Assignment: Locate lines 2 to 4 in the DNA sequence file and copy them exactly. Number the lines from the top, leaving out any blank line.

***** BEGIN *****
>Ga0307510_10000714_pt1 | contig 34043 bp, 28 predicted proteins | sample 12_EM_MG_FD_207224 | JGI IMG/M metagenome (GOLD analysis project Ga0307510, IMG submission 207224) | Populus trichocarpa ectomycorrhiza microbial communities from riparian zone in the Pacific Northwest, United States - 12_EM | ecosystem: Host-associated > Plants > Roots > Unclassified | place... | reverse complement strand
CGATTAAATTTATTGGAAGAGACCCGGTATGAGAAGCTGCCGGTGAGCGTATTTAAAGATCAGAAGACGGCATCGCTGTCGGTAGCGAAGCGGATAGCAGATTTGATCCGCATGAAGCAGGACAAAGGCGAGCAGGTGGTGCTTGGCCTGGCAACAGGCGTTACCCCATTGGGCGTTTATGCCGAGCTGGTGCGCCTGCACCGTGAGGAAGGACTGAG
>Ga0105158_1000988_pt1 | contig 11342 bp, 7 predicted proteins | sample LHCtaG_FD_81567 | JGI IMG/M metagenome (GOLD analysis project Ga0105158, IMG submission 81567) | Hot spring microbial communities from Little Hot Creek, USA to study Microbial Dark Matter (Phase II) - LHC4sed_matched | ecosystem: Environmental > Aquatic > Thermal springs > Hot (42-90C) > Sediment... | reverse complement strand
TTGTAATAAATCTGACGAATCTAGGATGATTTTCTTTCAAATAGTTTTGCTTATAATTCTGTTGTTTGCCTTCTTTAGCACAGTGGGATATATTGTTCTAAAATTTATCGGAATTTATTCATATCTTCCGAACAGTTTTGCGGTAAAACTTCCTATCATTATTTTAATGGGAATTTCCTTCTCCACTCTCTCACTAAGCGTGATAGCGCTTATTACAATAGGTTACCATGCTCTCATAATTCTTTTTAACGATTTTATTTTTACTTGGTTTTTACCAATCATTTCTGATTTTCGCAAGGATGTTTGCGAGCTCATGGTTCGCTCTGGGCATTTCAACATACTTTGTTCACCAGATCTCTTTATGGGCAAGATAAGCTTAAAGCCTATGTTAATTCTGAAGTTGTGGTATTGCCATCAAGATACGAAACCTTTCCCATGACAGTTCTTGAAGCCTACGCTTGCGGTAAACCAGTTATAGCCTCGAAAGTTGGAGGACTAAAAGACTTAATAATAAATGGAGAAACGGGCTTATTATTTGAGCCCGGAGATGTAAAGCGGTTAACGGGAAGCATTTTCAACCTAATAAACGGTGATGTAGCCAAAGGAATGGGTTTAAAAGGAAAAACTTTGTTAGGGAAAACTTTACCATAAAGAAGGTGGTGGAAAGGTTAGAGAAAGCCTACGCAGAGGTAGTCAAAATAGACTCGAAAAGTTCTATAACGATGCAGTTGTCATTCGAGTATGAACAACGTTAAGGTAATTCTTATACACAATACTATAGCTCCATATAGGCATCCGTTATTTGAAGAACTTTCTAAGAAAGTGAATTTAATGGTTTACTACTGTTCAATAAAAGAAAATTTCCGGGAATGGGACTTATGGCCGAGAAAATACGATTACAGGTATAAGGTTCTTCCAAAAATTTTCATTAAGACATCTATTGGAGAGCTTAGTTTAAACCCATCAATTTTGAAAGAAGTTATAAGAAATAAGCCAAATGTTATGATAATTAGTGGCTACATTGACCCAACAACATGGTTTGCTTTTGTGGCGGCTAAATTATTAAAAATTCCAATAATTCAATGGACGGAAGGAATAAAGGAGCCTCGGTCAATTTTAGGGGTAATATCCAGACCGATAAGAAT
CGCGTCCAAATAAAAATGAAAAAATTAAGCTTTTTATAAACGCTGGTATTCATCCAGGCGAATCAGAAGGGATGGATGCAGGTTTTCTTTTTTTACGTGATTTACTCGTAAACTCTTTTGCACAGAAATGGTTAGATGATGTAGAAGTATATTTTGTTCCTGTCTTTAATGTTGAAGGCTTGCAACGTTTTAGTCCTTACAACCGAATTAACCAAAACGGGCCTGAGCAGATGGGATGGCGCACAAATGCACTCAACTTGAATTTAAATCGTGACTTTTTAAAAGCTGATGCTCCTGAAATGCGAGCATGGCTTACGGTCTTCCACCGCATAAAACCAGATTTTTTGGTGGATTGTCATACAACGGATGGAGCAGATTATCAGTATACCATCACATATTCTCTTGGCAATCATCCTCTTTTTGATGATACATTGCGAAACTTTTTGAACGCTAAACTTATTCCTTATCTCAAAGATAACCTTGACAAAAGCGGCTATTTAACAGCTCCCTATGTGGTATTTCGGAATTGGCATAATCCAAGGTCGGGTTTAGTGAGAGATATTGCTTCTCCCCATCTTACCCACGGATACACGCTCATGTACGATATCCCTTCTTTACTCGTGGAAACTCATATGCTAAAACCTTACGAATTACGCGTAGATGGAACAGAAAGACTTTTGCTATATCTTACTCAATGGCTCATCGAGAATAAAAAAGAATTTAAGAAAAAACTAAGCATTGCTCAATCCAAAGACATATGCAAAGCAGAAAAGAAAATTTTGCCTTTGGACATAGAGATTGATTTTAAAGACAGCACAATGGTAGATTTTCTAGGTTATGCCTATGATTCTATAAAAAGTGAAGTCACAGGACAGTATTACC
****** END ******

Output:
CGATTAAATTTATTGGAAGAGACCCGGTATGAGAAGCTGCCGGTGAGCGTATTTAAAGATCAGAAGACGGCATCGCTGTCGGTAGCGAAGCGGATAGCAGATTTGATCCGCATGAAGCAGGACAAAGGCGAGCAGGTGGTGCTTGGCCTGGCAACAGGCGTTACCCCATTGGGCGTTTATGCCGAGCTGGTGCGCCTGCACCGTGAGGAAGGACTGAG
>Ga0105158_1000988_pt1 | contig 11342 bp, 7 predicted proteins | sample LHCtaG_FD_81567 | JGI IMG/M metagenome (GOLD analysis project Ga0105158, IMG submission 81567) | Hot spring microbial communities from Little Hot Creek, USA to study Microbial Dark Matter (Phase II) - LHC4sed_matched | ecosystem: Environmental > Aquatic > Thermal springs > Hot (42-90C) > Sediment... | reverse complement strand
TTGTAATAAATCTGACGAATCTAGGATGATTTTCTTTCAAATAGTTTTGCTTATAATTCTGTTGTTTGCCTTCTTTAGCACAGTGGGATATATTGTTCTAAAATTTATCGGAATTTATTCATATCTTCCGAACAGTTTTGCGGTAAAACTTCCTATCATTATTTTAATGGGAATTTCCTTCTCCACTCTCTCACTAAGCGTGATAGCGCTTATTACAATAGGTTACCATGCTCTCATAATTCTTTTTAACGATTTTATTTTTACTTGGTTTTTACCAATCATTTCTGATTTTCGCAAGGATGTTTGCGAGCTCATGGTTCGCTCTGGGCATTTCAACATACTTTGTTCACCAGATCTCTTTATGGGCAAGATAAGCTTAAAGCCTATGTTAATTCTGAAGTTGTGGTATTGCCATCAAGATACGAAACCTTTCCCATGACAGTTCTTGAAGCCTACGCTTGCGGTAAACCAGTTATAGCCTCGAAAGTTGGAGGACTAAAAGACTTAATAATAAATGGAGAAACGGGCTTATTATTTGAGCCCGGAGATGTAAAGCGGTTAACGGGAAGCATTTTCAACCTAATAAACGGTGATGTAGCCAAAGGAATGGGTTTAAAAGGAAAAACTTTGTTAGGGAAAACTTTACCATAAAGAAGGTGGTGGAAAGGTTAGAGAAAGCCTACGCAGAGGTAGTCAAAATAGACTCGAAAAGTTCTATAACGATGCAGTTGTCATTCGAGTATGAACAACGTTAAGGTAATTCTTATACACAATACTATAGCTCCATATAGGCATCCGTTATTTGAAGAACTTTCTAAGAAAGTGAATTTAATGGTTTACTACTGTTCAATAAAAGAAAATTTCCGGGAATGGGACTTATGGCCGAGAAAATACGATTACAGGTATAAGGTTCTTCCAAAAATTTTCATTAAGACATCTATTGGAGAGCTTAGTTTAAACCCATCAATTTTGAAAGAAGTTATAAGAAATAAGCCAAATGTTATGATAATTAGTGGCTACATTGACCCAACAACATGGTTTGCTTTTGTGGCGGCTAAATTATTAAAAATTCCAATAATTCAATGGACGGAAGGAATAAAGGAGCCTCGGTCAATTTTAGGGGTAATATCCAGACCGATAAGAAT